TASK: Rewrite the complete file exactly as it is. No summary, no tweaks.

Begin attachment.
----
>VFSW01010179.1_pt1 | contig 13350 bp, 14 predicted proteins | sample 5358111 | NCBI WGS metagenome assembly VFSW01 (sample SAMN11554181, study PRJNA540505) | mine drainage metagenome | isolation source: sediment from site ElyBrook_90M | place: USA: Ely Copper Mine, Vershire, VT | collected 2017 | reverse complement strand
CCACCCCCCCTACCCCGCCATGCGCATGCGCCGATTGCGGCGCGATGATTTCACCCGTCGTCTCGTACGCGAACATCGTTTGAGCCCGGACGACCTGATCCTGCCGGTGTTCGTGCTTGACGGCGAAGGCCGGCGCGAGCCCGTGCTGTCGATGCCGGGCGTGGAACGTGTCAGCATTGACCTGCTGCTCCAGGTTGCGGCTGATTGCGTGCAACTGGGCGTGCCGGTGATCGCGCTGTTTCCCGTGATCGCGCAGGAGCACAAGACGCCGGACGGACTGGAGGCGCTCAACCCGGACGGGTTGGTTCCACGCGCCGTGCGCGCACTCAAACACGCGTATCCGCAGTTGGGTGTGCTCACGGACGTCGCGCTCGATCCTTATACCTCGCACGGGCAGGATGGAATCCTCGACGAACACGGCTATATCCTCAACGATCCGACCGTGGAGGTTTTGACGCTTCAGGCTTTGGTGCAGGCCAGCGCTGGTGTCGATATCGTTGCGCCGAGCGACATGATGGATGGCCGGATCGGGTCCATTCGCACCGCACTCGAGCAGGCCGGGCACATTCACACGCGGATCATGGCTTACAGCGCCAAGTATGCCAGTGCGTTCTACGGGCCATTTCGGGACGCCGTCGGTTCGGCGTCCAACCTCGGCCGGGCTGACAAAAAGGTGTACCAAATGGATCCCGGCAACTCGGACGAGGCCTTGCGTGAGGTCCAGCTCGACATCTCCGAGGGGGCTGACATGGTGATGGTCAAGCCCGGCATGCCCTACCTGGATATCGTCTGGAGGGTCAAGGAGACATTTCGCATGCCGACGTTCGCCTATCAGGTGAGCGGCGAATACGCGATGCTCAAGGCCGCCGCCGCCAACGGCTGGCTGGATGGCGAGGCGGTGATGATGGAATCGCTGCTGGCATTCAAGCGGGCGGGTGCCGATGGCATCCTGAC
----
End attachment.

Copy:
>VFSW01010179.1_pt1 | contig 13350 bp, 14 predicted proteins | sample 5358111 | NCBI WGS metagenome assembly VFSW01 (sample SAMN11554181, study PRJNA540505) | mine drainage metagenome | isolation source: sediment from site ElyBrook_90M | place: USA: Ely Copper Mine, Vershire, VT | collected 2017 | reverse complement strand
CCACCCCCCCTACCCCGCCATGCGCATGCGCCGATTGCGGCGCGATGATTTCACCCGTCGTCTCGTACGCGAACATCGTTTGAGCCCGGACGACCTGATCCTGCCGGTGTTCGTGCTTGACGGCGAAGGCCGGCGCGAGCCCGTGCTGTCGATGCCGGGCGTGGAACGTGTCAGCATTGACCTGCTGCTCCAGGTTGCGGCTGATTGCGTGCAACTGGGCGTGCCGGTGATCGCGCTGTTTCCCGTGATCGCGCAGGAGCACAAGACGCCGGACGGACTGGAGGCGCTCAACCCGGACGGGTTGGTTCCACGCGCCGTGCGCGCACTCAAACACGCGTATCCGCAGTTGGGTGTGCTCACGGACGTCGCGCTCGATCCTTATACCTCGCACGGGCAGGATGGAATCCTCGACGAACACGGCTATATCCTCAACGATCCGACCGTGGAGGTTTTGACGCTTCAGGCTTTGGTGCAGGCCAGCGCTGGTGTCGATATCGTTGCGCCGAGCGACATGATGGATGGCCGGATCGGGTCCATTCGCACCGCACTCGAGCAGGCCGGGCACATTCACACGCGGATCATGGCTTACAGCGCCAAGTATGCCAGTGCGTTCTACGGGCCATTTCGGGACGCCGTCGGTTCGGCGTCCAACCTCGGCCGGGCTGACAAAAAGGTGTACCAAATGGATCCCGGCAACTCGGACGAGGCCTTGCGTGAGGTCCAGCTCGACATCTCCGAGGGGGCTGACATGGTGATGGTCAAGCCCGGCATGCCCTACCTGGATATCGTCTGGAGGGTCAAGGAGACATTTCGCATGCCGACGTTCGCCTATCAGGTGAGCGGCGAATACGCGATGCTCAAGGCCGCCGCCGCCAACGGCTGGCTGGATGGCGAGGCGGTGATGATGGAATCGCTGCTGGCATTCAAGCGGGCGGGTGCCGATGGCATCCTGAC